He cited part of the resolution proposed during the February 9 meeting. The draft said “this Board will not authorize the expenditure of one cent of taxpayer funds, nor will our Sheriff direct the use of any law enforcement officer under his command to enforce any unconstitutional law.” He asked who would be deeming the laws as “unconstitutional.”
“The answer is not in this resolution,” he said.
He said it is the duty of the US Supreme Court to determine the constitutionality of laws.
“This resolution asks you to be above the Supreme Court,” he said.
Crawford County Sheriff Ryan Swope said he has taken an oath to enforce the Constitution of Michigan and the US Constitution.
“I understand your concern,” Sheriff Swope said. “I have taken an oath to defend every amendment. You do not need to worry about the Crawford County Sheriff’s Department taking your guns away.”
Commissioner Carey Jansen (District #5) – after a vote of the board to allow it – read four of the letters listed under meeting “correspondence.”
One letter said, in part: “I do not support this proposal nor do I support it becoming an official agenda item for commissioners to consider. I provide this comment and my opposition to the potential resolution as a person who has guns in the home and supports responsible gun ownership. With gun rights protected in both the federal and state of Michigan constitutions I do not see this movement in our county as necessary to protect gun ownership – I see it as a movement motivated by fear and outsider interest, rather than our local vision and values. The United States is the only country in the world that has the level of gun violence and mass shootings we experience. Reasonable and responsible change needs to happen to reduce the frequency and impact that those who make poor and irresponsible choices with guns. Becoming a 2nd Amendment sanctuary county is unnecessary and takes time away from our county leadership focusing on more important issues for our communities.”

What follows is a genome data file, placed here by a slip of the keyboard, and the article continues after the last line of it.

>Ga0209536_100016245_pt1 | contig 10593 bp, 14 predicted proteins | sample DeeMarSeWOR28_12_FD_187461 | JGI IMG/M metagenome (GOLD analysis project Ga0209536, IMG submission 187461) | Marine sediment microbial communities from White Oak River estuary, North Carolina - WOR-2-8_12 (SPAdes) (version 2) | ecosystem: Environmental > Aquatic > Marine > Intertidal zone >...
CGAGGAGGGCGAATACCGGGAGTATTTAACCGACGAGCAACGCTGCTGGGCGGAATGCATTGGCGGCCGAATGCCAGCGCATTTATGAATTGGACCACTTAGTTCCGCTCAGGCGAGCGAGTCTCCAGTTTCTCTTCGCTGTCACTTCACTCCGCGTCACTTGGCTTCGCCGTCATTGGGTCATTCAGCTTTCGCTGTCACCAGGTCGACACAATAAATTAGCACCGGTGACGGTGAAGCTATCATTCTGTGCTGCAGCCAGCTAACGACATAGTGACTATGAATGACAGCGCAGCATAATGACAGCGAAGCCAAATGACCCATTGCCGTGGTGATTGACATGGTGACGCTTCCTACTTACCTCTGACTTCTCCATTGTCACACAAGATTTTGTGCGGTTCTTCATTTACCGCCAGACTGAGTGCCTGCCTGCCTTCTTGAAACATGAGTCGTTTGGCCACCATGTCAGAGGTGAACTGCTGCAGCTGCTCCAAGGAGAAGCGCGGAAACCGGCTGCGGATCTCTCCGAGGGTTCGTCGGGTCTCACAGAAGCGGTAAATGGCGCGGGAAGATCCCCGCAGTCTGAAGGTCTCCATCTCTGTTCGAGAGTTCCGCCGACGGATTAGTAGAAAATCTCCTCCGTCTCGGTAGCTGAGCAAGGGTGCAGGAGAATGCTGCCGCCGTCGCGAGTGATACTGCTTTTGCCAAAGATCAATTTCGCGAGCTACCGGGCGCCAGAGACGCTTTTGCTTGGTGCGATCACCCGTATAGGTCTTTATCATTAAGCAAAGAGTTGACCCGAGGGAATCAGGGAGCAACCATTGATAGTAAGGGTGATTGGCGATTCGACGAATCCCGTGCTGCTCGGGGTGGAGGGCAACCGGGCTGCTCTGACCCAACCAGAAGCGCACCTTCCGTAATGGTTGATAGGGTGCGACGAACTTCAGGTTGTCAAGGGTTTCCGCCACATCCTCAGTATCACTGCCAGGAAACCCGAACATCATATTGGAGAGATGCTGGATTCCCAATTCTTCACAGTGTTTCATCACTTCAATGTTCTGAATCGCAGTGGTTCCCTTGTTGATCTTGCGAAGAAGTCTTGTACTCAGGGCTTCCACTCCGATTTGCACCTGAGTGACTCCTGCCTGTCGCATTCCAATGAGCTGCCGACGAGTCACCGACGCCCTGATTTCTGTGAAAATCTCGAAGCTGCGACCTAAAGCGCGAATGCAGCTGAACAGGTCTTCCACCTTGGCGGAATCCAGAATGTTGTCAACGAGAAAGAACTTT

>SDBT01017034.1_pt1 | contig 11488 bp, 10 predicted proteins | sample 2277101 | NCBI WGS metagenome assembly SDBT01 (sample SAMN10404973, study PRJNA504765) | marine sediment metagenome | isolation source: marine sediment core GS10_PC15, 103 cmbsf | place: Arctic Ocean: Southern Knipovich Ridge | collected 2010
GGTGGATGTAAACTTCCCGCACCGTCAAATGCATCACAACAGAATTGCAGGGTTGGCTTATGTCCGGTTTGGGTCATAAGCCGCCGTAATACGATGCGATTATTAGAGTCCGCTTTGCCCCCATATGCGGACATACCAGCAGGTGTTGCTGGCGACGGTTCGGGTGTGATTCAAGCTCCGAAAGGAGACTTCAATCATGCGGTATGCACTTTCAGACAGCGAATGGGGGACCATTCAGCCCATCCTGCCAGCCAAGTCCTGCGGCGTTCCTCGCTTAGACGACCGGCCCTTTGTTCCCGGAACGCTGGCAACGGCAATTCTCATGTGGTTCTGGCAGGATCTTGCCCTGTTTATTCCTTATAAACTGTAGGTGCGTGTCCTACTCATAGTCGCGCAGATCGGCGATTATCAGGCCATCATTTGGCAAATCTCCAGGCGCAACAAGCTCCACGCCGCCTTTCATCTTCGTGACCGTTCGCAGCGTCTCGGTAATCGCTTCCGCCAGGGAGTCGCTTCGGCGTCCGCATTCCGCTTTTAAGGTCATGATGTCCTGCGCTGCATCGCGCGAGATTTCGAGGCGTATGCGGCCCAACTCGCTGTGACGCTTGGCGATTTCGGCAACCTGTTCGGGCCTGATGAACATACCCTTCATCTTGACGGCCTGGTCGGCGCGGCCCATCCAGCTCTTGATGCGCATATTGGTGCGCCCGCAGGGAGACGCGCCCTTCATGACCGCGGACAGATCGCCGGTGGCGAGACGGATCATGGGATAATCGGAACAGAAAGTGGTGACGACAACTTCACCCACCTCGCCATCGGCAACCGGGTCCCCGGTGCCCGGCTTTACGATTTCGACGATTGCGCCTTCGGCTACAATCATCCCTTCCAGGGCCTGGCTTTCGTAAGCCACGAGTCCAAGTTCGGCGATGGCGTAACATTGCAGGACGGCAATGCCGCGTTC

A different letter said “this is very much a federal issue, not ours,” and concerns should be directed to legislators.
Another letter said the board should not succumb to “bullying tactics” and the county “would look foolish” passing a sanctuary resolution.
After public comment ended, the board addressed the sanctuary resolution issue under “unfinished business.”
“We are the voice of our constituents,” Commissioner Frederick said. “Let the lawmakers in Lansing know where we stand.”
Commissioner Frederick said items “that were objected to” from the previously proposed version of the resolution have been removed, and more than 50 counties have already passed similar resolutions.
Commissioner Phil Lewis (District #7) said he is “all for the 2nd Amendment” but the proposed resolution still contained language about enforcement of “unconstitutional laws” and it’s not the board’s duty to enact laws or determine what is constitutional. Commissioner Lewis said he wanted the resolution, if passed, to be “meaningful” and not exceed the board’s “authority.”
“I want to say something we can actually do,” Commissioner Lewis said.
“I think this needs some broad discussion. I’m sad that there seems to be a lot of division,” Commissioner Jansen said. “How can we help alleviate those fears and concerns that our constituents have?”
Laurie Jamison, Crawford County Board of Commissioners Chairwoman (District #1), agreed with Commissioner Lewis about the section dealing with “unconstitutional laws.” Commissioner Jamison said the section should say “unconstitutional as determined by the Supreme Court.”
Commissioner Jamison also asked for a title change, saying the resolution should say the board supports 2nd Amendment rights without calling the county a “sanctuary.”
“I think the word ‘sanctuary’ is a very contentious word,” Commissioner Jamison said.
Commissioners mentioned the 2020 resolution. Commissioner Jamison said the intent of the 2020 resolution was the “same” as the 2023 discussion, to support constitutional rights, specifically the 2nd Amendment.
Commissioner Frederick said “time is of the essence” and “we don’t have time to mess around” because of legislation being considered and passed.